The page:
The optimal rate of unemployment, or the level that keeps inflation stable, is higher than most currently think. That’s the conclusion of Robert J. Gordon, an economics professor at Northwestern University.
“This result is important news for the Fed,” Gordon wrote in an August paper for the National Bureau of Economic Research. “There may be less slack in the U. S. labor market than is generally assumed, and it may be unrealistic to maintain the widespread assumption that the unemployment rate can be pushed down to 5.0 percent without igniting an acceleration of inflation.”
Monetary policy is designed to get the economy to its equilibrium level. Too-weak growth that leads to an increase in unemployment and a drop in inflation can be addressed by lowering interest rates and, in an extreme case, pumping more money into financial markets as the Federal Reserve has been doing since 2008. If you have too much growth and inflation, policy makers can step on the brakes by raising rates.
But what if central bankers are looking at the wrong speed limit sign? What if the optimal level of joblessness is determined more by those that have been out of work for 26 weeks or less? This would be the rate that represents the effects of so-called cyclical forces of a recession and its aftermath. The rate for those out of work for 27 weeks or more may represent a more structural, or permanent, change in the economy that cannot be influenced by monetary policy without stoking inflation.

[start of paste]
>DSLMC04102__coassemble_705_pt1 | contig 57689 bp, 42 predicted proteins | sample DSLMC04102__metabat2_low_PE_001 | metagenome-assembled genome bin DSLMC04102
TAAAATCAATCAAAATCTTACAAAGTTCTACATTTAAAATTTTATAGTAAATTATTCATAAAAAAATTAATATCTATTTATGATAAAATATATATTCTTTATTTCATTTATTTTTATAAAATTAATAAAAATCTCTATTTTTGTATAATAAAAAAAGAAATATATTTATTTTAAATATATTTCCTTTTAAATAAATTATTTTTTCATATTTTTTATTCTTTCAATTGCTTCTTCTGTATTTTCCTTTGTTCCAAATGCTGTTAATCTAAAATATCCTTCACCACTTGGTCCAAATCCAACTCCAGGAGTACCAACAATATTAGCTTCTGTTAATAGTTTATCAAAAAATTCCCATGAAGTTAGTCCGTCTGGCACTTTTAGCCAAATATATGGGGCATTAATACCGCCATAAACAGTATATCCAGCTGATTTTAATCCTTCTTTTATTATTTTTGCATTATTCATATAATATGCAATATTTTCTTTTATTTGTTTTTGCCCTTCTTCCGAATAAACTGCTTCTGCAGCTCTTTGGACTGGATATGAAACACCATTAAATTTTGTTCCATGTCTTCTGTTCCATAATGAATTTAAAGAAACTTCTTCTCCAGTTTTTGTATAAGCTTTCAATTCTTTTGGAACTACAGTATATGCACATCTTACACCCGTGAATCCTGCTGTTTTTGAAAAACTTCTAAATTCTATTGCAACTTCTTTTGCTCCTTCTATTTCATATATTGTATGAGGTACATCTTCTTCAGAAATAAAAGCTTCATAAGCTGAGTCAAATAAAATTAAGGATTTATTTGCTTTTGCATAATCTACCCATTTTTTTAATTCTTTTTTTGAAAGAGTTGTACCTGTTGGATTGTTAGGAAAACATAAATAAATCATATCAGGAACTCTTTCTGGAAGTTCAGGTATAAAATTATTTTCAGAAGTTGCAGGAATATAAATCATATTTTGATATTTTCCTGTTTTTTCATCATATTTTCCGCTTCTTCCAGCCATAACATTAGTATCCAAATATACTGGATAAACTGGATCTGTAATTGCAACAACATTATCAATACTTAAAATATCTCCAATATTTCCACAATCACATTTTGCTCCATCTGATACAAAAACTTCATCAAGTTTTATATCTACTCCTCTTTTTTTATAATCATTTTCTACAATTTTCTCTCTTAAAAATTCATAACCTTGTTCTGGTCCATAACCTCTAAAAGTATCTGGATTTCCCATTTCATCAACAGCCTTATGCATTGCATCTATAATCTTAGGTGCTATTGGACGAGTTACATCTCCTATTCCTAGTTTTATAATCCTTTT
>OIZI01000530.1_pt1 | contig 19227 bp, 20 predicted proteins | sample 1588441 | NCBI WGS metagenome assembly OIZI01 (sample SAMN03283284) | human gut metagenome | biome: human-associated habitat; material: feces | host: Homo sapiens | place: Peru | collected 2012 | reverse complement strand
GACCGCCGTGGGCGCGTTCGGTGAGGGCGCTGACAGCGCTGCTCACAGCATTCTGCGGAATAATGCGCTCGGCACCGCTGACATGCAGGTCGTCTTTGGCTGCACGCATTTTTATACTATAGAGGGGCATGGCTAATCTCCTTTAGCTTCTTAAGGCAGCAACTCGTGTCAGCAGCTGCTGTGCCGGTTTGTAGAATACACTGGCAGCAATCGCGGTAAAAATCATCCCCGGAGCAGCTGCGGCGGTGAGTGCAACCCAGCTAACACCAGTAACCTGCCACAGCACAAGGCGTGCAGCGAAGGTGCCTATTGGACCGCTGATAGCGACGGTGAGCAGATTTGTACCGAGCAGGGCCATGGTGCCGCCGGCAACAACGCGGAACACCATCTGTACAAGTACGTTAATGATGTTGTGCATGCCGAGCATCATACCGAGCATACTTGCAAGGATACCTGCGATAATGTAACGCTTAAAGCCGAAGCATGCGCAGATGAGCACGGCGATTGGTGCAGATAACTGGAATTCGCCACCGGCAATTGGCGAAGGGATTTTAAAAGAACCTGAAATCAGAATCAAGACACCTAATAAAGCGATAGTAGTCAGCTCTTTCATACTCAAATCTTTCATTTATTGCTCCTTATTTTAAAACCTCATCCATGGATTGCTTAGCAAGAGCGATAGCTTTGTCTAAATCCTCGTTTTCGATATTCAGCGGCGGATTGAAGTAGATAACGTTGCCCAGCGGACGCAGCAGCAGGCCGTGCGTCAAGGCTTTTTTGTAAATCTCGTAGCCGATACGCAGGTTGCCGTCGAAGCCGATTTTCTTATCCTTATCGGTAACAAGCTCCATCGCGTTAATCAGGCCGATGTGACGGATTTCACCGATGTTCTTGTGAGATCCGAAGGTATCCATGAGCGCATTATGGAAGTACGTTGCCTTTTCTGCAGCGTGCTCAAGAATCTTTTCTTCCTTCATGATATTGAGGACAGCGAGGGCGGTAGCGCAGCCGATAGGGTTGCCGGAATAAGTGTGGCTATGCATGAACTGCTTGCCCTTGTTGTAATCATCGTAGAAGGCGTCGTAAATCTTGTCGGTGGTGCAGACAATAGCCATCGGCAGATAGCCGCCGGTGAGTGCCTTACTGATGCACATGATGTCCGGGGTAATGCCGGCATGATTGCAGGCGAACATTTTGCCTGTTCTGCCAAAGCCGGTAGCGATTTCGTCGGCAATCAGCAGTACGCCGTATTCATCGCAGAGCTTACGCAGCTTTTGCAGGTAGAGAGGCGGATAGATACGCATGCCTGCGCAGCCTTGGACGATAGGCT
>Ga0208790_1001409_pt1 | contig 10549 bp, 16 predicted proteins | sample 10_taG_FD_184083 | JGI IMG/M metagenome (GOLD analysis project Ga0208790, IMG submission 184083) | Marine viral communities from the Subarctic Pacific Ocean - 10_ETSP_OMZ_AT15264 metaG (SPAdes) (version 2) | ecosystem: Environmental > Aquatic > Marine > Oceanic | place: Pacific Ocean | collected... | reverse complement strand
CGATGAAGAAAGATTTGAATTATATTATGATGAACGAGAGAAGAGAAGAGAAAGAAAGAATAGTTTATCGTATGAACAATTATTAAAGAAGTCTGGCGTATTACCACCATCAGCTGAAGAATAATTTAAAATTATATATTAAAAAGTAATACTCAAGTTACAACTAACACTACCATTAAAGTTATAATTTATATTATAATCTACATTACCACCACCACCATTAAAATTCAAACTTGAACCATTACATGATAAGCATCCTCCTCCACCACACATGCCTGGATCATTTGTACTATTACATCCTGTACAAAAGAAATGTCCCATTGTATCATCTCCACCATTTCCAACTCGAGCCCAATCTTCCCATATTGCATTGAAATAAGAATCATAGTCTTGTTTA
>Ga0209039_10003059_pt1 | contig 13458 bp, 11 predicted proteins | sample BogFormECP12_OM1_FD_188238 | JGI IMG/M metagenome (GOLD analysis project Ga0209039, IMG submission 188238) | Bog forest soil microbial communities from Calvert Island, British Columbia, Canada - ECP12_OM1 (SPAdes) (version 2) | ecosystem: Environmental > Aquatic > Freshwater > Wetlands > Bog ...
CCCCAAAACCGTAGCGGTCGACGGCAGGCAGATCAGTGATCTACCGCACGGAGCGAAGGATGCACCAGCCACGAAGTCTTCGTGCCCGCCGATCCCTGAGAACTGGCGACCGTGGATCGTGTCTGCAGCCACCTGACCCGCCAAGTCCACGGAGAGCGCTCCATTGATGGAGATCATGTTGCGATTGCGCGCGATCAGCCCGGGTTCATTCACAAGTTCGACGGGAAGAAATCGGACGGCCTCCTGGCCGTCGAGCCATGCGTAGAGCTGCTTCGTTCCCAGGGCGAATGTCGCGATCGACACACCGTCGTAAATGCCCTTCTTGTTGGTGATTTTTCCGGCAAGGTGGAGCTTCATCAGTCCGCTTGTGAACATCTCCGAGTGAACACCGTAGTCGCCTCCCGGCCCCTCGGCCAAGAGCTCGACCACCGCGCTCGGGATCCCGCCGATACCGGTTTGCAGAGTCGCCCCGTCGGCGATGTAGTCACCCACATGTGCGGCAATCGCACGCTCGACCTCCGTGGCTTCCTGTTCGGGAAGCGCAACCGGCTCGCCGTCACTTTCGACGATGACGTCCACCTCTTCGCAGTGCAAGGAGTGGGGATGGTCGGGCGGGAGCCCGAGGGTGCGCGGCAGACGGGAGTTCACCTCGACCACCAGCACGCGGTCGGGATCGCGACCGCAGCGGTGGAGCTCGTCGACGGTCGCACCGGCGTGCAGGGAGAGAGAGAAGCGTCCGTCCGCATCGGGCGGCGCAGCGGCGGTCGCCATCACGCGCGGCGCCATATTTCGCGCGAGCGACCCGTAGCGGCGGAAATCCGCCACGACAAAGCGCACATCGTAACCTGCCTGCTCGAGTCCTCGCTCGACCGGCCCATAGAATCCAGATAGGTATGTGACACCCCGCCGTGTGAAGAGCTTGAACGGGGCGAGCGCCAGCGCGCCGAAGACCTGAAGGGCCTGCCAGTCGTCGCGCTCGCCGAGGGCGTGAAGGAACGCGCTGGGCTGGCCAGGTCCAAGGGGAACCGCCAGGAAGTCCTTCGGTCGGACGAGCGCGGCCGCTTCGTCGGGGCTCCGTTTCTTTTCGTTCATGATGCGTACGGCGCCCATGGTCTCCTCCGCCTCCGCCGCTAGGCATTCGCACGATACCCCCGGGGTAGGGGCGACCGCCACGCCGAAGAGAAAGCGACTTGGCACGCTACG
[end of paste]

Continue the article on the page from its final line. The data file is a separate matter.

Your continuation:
Gordon raises an interesting point. Tweaking the Phillips Curve, which depicts the relationship between unemployment and inflation, and substituting short-run unemployment — 26 weeks or less — for total unemployment, Gordon’s research was able to predict the change in prices over the past 16 years to within one-quarter of a percentage point. That means that, contrary to what Gordon calls a “widely believed” assumption, the relationship between prices and joblessness hasn’t broken down.
Since 1996 through the first quarter of 2013, short-run unemployment ranged within a fairly narrow range from 3.9 percent to 4.4 percent, based on Gordon’s model. Joblessness climbed as long-run unemployment worsened with the last recession and has remained high.
Because of that, the equilibrium level of unemployment increased from 4.8 percent in 2006 to 6.5 percent in the first quarter of this year, Gordon found.
If over the next five years the Fed tries to drive the unemployment rate down to 5 percent — a level last seen in 2008 — it will create a “very slow acceleration of inflation that will reach between 3.5 and 3.8 percent ten years from now,” Gordon finds.